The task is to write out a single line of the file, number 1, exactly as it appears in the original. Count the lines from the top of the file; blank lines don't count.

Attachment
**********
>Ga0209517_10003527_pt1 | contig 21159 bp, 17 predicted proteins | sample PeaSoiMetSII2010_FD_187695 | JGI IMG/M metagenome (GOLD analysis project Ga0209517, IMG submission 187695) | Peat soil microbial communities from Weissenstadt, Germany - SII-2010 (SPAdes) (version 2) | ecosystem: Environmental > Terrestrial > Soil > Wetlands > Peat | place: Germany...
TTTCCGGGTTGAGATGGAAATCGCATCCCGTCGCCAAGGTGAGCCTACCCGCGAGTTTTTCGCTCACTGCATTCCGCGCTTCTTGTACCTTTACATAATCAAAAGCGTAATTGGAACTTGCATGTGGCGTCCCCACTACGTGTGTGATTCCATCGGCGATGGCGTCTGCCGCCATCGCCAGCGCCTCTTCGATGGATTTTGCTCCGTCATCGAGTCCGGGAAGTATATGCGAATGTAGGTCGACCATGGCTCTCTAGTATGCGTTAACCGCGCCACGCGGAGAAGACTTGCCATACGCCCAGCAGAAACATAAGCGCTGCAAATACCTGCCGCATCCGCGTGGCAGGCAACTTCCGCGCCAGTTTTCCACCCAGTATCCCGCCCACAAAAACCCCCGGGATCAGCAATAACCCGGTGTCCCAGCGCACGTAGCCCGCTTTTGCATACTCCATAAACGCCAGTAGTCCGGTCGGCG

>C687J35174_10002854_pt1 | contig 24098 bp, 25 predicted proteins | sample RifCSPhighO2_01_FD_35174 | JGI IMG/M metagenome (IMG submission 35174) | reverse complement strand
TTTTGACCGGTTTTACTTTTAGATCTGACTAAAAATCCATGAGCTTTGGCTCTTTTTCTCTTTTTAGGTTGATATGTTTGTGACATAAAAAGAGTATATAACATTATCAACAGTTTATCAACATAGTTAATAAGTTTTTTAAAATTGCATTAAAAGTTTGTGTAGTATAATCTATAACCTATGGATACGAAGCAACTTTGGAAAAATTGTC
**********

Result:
>Ga0209517_10003527_pt1 | contig 21159 bp, 17 predicted proteins | sample PeaSoiMetSII2010_FD_187695 | JGI IMG/M metagenome (GOLD analysis project Ga0209517, IMG submission 187695) | Peat soil microbial communities from Weissenstadt, Germany - SII-2010 (SPAdes) (version 2) | ecosystem: Environmental > Terrestrial > Soil > Wetlands > Peat | place: Germany...